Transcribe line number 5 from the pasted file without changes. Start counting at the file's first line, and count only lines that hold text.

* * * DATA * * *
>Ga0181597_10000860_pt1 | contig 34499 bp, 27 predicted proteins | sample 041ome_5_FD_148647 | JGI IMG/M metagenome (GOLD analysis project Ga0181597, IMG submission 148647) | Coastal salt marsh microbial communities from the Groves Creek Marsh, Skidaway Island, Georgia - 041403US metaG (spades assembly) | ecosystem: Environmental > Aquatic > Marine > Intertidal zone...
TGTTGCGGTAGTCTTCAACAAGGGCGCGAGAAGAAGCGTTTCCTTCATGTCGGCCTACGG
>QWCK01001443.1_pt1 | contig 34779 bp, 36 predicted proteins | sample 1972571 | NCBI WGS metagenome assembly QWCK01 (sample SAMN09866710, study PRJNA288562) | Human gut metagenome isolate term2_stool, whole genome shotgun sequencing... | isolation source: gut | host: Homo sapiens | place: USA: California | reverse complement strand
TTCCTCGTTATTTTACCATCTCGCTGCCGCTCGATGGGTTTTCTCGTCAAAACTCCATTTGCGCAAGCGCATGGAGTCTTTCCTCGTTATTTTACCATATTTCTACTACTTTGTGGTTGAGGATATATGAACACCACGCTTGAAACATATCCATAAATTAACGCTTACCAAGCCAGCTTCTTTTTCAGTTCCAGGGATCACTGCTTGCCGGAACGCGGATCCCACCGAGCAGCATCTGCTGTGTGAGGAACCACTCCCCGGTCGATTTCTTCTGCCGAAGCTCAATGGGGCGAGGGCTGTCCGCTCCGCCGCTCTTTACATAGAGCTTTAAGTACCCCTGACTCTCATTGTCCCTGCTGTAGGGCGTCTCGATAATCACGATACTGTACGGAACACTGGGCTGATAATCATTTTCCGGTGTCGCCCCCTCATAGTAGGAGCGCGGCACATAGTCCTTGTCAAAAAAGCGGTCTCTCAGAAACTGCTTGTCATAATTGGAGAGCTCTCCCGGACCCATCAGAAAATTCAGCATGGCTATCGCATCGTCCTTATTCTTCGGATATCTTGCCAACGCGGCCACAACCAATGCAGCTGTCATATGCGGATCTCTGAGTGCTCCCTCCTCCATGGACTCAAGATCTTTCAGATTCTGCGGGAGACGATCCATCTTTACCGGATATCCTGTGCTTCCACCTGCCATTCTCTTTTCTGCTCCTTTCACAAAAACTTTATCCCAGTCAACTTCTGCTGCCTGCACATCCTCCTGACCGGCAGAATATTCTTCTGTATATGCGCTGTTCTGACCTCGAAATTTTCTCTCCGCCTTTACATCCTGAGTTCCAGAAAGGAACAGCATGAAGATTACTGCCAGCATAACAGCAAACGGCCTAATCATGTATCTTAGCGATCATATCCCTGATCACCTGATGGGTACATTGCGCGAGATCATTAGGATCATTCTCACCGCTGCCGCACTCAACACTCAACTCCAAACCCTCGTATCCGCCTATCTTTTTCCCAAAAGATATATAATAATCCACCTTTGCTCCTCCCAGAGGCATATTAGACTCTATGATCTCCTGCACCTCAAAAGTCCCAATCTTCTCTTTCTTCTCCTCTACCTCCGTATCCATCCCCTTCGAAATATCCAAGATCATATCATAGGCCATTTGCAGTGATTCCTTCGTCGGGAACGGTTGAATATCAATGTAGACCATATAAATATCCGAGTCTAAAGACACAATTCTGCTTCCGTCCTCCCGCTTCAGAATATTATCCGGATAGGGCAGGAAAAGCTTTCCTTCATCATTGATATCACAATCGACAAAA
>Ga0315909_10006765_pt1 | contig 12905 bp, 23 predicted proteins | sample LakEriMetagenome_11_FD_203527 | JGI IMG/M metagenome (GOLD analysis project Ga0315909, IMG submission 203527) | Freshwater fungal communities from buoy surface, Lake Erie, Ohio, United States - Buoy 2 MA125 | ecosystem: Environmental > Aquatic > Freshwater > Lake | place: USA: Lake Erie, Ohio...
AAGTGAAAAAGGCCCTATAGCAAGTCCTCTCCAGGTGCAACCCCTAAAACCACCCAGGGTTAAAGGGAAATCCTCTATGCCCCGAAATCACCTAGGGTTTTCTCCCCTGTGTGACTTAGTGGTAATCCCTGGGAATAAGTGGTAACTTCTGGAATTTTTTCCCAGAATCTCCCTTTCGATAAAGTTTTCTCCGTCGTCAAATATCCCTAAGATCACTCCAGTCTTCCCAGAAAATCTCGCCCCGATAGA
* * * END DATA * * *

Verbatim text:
>Ga0315909_10006765_pt1 | contig 12905 bp, 23 predicted proteins | sample LakEriMetagenome_11_FD_203527 | JGI IMG/M metagenome (GOLD analysis project Ga0315909, IMG submission 203527) | Freshwater fungal communities from buoy surface, Lake Erie, Ohio, United States - Buoy 2 MA125 | ecosystem: Environmental > Aquatic > Freshwater > Lake | place: USA: Lake Erie, Ohio...